Donald Howard Menzel (April 11, 1901 – December 14, 1976) was one of the first theoretical astronomers and astrophysicists in the United States. He discovered the physical properties of the solar chromosphere, the chemistry of stars, the atmosphere of Mars, and the nature of gaseous nebulae.[1][2]

Donald Howard Menzel
BornApril 11, 1901
DiedDecember 14, 1976 (1976-12-15) (aged 75)
Alma materUniversity of Denver
Princeton University
Scientific career
FieldsAstronomy, Astrophysics, Star Formation
InstitutionsLick Observatory, Harvard, Center for Astrophysics | Harvard & Smithsonian
Doctoral advisorHenry Norris Russell
Doctoral studentsJesse L. Greenstein, Elsa van Dien



Born in Florence, Colorado in 1901 and raised in Leadville, he learned to read very early, and soon could send and receive messages in Morse code, taught by his father. He loved science and mathematics, collected ore and rock specimens, and as a teenager he built a large chemistry laboratory in the cellar. He made a radio transmitter at a time when kits were rarely available and qualified as a radio ham. He was an Eagle Scout, specializing in cryptanalysis, as well as an outdoorsman, hiking and fly fishing throughout much of his life. He married Florence Elizabeth Kreager on June 17, 1926. They had two daughters, Suzanne Kay and Elizabeth Ina.

At 16, he enrolled in the University of Denver to study chemistry. His interest in astronomy was aroused through a boyhood friend (Edgar Kettering), through observing the solar eclipse of June 8, 1918, and through observing the eruption of Nova Aquilae 1918 (V603 Aquilae). He graduated from the University of Denver in 1920 with a bachelor's degree in chemistry and stayed on to receive a master's degree in chemistry and mathematics from the institution in 1921. He also found summer positions in 1922, 1923, and 1924 as research assistant to Harlow Shapley at the Harvard College Observatory.

At Princeton University he acquired a second master's degree in astronomy in 1923, and in 1924 a Ph.D. in astrophysics for which his advisor was Henry Norris Russell, who inspired his interest in theoretical astronomy. After teaching for two years at the University of Iowa and Ohio State University, in 1926 he was appointed assistant professor at Lick Observatory of the University of California in San Jose, California, where he worked for several years. He moved to Harvard University in 1932.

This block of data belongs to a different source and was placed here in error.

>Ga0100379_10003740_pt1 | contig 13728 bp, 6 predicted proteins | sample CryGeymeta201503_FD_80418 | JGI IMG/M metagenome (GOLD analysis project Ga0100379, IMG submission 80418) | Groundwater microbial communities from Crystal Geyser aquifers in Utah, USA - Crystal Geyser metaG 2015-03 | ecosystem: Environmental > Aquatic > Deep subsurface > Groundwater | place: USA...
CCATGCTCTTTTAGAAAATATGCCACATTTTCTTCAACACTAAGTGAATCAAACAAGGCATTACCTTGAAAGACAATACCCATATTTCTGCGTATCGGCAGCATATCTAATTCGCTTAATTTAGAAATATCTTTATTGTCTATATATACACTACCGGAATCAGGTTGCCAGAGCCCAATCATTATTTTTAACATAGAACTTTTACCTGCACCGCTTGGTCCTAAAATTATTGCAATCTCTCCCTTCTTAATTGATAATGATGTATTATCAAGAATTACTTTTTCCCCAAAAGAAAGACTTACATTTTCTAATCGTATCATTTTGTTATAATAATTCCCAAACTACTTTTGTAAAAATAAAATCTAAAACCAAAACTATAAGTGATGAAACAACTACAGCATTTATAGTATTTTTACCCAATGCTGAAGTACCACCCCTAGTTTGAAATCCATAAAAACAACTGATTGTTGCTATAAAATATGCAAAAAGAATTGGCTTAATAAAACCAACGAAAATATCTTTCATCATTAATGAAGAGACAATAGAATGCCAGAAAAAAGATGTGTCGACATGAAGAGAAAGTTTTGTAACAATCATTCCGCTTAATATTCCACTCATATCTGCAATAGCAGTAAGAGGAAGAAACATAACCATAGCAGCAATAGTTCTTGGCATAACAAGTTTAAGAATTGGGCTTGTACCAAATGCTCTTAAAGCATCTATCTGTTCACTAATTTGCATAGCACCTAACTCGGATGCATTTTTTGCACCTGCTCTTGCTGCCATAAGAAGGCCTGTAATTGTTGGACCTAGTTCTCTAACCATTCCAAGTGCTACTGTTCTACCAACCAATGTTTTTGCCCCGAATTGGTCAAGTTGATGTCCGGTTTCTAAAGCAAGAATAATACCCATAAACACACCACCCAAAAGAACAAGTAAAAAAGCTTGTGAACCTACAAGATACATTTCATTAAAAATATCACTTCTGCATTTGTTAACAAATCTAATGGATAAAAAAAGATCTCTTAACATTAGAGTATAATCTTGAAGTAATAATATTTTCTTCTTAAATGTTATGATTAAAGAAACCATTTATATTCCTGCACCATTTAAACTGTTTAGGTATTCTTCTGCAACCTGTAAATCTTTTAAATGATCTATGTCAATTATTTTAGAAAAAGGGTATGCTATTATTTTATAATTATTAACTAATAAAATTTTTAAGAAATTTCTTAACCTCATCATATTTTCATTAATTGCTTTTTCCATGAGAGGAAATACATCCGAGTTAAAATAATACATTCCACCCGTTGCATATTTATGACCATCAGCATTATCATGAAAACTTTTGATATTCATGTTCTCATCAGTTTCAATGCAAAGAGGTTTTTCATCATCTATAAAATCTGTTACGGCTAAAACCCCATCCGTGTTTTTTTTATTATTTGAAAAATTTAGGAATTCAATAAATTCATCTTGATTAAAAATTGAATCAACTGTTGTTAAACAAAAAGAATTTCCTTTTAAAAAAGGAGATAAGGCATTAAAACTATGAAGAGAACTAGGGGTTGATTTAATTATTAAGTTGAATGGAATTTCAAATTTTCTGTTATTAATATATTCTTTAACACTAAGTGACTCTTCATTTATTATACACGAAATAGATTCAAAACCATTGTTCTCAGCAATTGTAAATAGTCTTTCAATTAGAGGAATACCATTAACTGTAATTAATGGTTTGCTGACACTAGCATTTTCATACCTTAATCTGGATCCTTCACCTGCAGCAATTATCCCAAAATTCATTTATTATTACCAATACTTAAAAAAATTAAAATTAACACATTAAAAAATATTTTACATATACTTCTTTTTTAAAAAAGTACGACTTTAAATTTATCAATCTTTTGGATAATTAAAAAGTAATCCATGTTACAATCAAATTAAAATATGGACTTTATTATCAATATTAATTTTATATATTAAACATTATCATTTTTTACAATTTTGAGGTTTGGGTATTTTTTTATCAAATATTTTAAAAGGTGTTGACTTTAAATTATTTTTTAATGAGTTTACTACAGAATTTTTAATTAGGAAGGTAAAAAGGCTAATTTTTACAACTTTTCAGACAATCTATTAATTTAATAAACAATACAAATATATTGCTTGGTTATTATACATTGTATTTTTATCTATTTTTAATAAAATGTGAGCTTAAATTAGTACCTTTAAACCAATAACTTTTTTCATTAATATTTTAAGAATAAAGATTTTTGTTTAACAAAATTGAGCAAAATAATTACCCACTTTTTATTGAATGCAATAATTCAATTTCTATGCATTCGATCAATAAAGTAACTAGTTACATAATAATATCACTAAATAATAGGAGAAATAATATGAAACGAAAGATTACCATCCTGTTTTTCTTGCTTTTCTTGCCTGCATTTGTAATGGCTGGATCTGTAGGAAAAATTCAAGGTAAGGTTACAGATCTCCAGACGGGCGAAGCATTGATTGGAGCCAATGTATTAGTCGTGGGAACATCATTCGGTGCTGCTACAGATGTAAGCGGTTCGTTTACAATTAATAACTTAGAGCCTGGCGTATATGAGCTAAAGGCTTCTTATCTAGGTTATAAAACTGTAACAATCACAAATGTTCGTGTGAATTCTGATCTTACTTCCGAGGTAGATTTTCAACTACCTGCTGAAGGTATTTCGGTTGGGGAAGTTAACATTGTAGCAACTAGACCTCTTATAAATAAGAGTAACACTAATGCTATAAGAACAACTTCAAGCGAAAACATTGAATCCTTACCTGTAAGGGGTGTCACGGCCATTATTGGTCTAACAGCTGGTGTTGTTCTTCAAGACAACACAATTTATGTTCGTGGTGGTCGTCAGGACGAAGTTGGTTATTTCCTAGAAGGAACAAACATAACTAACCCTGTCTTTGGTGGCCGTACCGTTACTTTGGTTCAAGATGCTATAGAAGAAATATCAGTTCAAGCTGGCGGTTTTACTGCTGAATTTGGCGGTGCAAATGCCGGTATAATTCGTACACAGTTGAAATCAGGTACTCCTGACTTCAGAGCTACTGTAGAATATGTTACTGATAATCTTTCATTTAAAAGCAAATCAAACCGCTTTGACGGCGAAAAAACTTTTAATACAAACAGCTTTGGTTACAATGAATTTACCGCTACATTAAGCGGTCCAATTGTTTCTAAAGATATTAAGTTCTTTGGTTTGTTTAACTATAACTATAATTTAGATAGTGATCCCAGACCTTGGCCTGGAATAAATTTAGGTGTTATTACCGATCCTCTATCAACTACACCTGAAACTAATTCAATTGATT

During World War II, Menzel was commissioned as a lieutenant commander in the United States Navy and asked to head a division of intelligence, where he used his many-sided talents, including deciphering enemy codes. Even until 1955, he worked with the Navy improving radio-wave propagation by tracking the Sun's emissions and studying the effect of the aurora on radio propagation for the Department of Defense (Menzel & Boyd, p. 60[3]). Returning to Harvard after the war, he was appointed acting director of the Harvard Observatory in 1952, and was the full director from 1954 to 1966. His colleague Dr. Dorrit Hoffleit recalls one of his first actions in the position was asking his secretary to destroy a third of the plates sight unseen, resulting in their permanent loss from the record.[4] The term "Menzel Gap" was used to refer to the 1953–1968 absence of astronomical photographic plates when plate-making operations were temporarily halted by Menzel as a cost-cutting measure.[5] He retired from Harvard in 1971. From 1964 to his death, Menzel was a U.S. State Department consultant for Latin American affairs.

Menzel was elected to the American Academy of Arts and Sciences in 1934,[6] the American Philosophical Society in 1943,[7] and the United States National Academy of Sciences in 1948.[8] He received honorary A.M. and Sc.D. degrees from Harvard University in 1942 and the University of Denver in 1954 respectively. From 1946 to 1948 he was the vice president of the American Astronomical Society, becoming their president from 1954 to 1956. In 1965, Menzel was given the John Evans Award of the University of Denver. In May 2001, the Center for Astrophysics | Harvard & Smithsonian hosted "Donald H. Menzel: Scientist, Educator, Builder," a symposium in honor of the 100th anniversary of the birth of Donald H. Menzel.